Once again, snowboarding icon Terje Haakonsen is making brash comments, calling snowboarding journalists “cowards” in a newly-released Volcom snowboard film. As you might remember, Haakonsen came under fire in 2015 when he made what many considered homophobic comments on Twitter in regards to professional skier Gus Kenworthy’s publicly coming out in an ESPN story.
“Anyone who uncritically gives his support to the IOC and their events is a coward,” said Terje, doubling down on his statement in the video when I asked him for a comment. “I find it highly lamentable that no snowboarders, coaches, industry leaders or journalists question the values and economic model of the IOC.
Why does everyone accept that the Olympics are beneficial for snowboarding without even questioning where all the money goes? Why is there no investigative journalism covering this matter? Find me one snowboard journalist doing investigative journalism on the IOC and snowboarding to prove me wrong and I’ll revoke my above statement.”
While I’ve come to think of Terje as sort of the drunk uncle, bound to say something eye roll-inducing every now and then at a holiday party, his recent misplacement of blame was so erroneous that I felt that it would be, well, ‘cowardly’ not to respond.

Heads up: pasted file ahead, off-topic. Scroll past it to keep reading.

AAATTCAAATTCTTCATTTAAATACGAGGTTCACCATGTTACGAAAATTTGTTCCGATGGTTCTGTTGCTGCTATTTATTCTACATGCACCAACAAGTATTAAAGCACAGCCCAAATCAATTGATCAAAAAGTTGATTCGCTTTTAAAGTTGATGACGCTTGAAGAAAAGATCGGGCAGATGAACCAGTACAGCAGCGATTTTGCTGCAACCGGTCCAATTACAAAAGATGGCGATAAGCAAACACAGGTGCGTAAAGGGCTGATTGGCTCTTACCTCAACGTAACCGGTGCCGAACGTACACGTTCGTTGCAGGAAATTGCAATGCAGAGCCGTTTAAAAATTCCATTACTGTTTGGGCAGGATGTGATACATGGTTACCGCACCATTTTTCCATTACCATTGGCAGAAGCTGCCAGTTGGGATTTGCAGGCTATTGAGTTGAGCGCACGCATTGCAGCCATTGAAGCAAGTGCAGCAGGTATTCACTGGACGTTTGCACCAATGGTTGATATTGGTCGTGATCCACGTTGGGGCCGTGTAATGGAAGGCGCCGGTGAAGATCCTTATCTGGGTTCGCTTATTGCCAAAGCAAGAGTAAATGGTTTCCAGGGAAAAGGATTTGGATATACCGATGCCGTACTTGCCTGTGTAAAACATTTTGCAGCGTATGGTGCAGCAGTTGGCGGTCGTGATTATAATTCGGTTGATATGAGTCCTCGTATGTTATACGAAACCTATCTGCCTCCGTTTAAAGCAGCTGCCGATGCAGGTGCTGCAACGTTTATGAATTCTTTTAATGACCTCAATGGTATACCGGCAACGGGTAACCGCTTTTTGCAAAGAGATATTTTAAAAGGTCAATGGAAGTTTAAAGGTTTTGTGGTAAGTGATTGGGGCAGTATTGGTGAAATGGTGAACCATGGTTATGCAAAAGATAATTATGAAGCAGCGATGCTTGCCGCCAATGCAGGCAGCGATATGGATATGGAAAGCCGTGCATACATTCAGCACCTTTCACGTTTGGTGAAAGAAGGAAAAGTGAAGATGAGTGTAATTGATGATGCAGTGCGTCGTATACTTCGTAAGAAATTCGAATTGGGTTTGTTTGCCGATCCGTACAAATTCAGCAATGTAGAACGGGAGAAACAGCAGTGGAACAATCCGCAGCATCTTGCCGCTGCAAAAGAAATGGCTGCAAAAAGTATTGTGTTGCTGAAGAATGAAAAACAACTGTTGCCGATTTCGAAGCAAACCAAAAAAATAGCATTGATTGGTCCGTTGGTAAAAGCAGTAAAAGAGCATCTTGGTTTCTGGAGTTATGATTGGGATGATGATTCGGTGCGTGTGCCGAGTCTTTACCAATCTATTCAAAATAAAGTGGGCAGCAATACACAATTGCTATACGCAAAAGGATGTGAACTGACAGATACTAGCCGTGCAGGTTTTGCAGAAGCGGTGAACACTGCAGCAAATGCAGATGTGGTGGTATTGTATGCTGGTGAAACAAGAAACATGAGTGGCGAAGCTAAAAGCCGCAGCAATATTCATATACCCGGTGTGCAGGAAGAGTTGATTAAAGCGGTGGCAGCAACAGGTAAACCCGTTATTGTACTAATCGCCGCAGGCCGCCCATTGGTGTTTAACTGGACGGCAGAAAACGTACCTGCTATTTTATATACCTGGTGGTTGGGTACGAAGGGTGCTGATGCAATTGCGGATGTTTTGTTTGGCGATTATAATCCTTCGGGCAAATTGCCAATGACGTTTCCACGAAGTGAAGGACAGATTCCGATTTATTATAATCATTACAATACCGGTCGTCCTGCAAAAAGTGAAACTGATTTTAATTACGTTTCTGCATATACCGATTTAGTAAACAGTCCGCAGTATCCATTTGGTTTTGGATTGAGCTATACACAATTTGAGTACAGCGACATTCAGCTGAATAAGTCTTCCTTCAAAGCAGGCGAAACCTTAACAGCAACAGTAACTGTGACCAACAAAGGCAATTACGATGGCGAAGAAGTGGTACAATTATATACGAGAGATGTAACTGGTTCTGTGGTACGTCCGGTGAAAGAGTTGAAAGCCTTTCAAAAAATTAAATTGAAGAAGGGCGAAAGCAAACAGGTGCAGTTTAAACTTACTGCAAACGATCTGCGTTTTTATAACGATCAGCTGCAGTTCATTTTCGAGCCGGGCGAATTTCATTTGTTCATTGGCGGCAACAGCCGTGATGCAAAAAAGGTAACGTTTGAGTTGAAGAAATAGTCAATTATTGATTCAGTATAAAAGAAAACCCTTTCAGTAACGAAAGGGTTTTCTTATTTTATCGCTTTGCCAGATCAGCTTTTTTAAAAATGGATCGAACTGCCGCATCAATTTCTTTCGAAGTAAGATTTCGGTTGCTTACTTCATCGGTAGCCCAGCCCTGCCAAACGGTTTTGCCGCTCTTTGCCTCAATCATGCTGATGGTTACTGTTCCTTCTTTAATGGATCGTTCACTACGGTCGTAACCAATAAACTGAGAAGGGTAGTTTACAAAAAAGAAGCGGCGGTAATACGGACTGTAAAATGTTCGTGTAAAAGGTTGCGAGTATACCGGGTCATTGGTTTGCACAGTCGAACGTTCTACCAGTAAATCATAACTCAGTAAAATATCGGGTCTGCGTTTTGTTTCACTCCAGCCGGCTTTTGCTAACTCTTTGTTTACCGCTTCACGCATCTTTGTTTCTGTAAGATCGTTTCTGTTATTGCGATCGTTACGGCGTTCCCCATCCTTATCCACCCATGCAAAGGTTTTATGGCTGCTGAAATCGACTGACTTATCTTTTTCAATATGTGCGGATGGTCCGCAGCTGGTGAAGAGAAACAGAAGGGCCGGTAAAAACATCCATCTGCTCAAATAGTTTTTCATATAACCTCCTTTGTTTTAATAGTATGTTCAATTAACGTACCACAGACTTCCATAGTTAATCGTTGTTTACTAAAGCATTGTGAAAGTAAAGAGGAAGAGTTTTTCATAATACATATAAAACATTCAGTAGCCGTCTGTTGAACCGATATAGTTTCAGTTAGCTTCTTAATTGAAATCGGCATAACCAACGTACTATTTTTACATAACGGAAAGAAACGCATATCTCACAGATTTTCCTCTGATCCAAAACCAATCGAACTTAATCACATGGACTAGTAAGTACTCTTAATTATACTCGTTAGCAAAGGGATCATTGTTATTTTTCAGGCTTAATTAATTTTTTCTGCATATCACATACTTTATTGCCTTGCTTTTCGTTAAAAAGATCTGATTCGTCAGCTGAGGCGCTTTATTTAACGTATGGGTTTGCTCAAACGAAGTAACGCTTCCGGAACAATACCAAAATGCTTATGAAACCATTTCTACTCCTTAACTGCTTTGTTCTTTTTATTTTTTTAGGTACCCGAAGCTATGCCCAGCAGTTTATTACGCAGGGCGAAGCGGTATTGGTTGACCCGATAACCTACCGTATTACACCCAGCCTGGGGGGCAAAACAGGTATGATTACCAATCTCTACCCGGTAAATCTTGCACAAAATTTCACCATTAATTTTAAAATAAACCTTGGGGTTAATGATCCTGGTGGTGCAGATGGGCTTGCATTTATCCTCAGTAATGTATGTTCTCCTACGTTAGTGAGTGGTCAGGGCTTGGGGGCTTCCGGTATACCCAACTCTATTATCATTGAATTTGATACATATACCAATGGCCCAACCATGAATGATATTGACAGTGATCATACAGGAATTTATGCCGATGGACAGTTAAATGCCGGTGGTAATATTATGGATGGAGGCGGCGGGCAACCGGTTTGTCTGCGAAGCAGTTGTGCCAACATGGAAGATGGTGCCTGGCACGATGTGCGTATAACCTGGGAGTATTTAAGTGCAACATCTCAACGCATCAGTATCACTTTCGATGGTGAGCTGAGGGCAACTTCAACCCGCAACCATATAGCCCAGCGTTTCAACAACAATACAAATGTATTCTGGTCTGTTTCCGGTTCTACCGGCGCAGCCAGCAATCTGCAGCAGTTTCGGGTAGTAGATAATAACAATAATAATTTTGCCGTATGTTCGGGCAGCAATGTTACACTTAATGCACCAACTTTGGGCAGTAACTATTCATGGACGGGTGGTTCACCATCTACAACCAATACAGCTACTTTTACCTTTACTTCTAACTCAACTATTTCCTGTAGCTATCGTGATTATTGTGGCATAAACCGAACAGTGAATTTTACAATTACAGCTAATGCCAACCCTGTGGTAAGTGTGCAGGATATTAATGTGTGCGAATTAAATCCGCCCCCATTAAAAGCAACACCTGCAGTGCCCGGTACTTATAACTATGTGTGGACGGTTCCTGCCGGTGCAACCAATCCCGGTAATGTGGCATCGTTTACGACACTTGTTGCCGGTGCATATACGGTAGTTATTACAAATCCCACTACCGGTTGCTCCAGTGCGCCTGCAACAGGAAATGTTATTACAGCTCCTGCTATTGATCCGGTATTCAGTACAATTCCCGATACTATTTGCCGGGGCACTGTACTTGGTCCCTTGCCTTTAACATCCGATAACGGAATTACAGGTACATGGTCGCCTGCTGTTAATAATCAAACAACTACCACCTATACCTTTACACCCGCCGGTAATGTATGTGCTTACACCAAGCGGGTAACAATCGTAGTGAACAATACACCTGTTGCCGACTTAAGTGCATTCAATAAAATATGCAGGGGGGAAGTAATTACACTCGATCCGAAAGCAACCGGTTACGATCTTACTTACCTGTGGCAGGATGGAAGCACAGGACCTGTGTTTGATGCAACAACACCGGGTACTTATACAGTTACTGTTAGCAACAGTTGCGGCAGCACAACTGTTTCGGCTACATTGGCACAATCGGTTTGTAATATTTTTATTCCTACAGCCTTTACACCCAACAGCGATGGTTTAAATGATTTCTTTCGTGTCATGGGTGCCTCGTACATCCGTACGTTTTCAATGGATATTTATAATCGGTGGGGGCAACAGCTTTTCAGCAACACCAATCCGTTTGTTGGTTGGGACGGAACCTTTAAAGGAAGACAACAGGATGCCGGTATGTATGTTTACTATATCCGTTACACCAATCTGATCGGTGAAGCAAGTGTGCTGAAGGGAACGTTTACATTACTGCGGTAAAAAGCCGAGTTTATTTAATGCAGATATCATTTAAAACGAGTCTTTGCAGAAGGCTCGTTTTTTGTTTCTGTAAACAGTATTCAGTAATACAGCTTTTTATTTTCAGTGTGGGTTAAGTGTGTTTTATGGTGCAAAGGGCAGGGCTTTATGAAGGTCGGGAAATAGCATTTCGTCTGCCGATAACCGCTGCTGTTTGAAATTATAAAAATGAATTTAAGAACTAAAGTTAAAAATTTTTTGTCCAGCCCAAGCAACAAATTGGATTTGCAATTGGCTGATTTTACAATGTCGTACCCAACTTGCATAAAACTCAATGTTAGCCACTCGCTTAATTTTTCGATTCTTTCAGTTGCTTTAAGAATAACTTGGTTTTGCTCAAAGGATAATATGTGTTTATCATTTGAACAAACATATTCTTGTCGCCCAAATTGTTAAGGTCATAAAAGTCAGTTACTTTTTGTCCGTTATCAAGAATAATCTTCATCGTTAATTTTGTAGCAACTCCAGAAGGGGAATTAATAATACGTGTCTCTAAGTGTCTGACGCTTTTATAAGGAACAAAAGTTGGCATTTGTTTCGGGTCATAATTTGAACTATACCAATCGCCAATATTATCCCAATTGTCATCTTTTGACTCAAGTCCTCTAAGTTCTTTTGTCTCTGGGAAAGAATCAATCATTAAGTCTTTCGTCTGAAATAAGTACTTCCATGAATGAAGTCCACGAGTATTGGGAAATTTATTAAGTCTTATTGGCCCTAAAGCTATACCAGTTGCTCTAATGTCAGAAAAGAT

First, some context: In 1998, snowboarding made its debut at the Winter Games. Terje, along with many other riders, was upset that the IOC (International Olympic Committee) chose the FIS (Federation Internationale De Ski) over the ISF (International Snowboarding Federation) to oversee snowboarding in the games. Terje, who would have been a favorite to take gold in men’s halfpipe boycotted the Olympics, which was covered by both snowboard and traditional media outlets.
That was 20 years ago, Haakonsen who is easily considered one of the sport’s all-time great’s, is also one of the few snowboarders of his generation who still has a shred of relevancy. And while he might not be as influential as say a Kelly Slater is in the surf world, his opinion is still important to many snowboarders, even when it’s misguided.
Like most of Terje’s comments, there’s a lot to unpack, but we’ll start with the ‘journalists are cowards’ comment. I fail to see his logic. There are only a handful of snowboard media outlets and there were only three major U.S.-based magazines ever in the history of the sport (I’m aware that there were some smaller players, but only three that had any real relevancy) and all of those magazines have at one time or another reported on Terje’s views about the games. So what is Terje’s expectation from media outlets, that they wouldn’t cover Olympic-worthy news? If so, I think Haakonsen might not understand the role of journalists–we aren’t here to shape the industry, we’re here to report on it.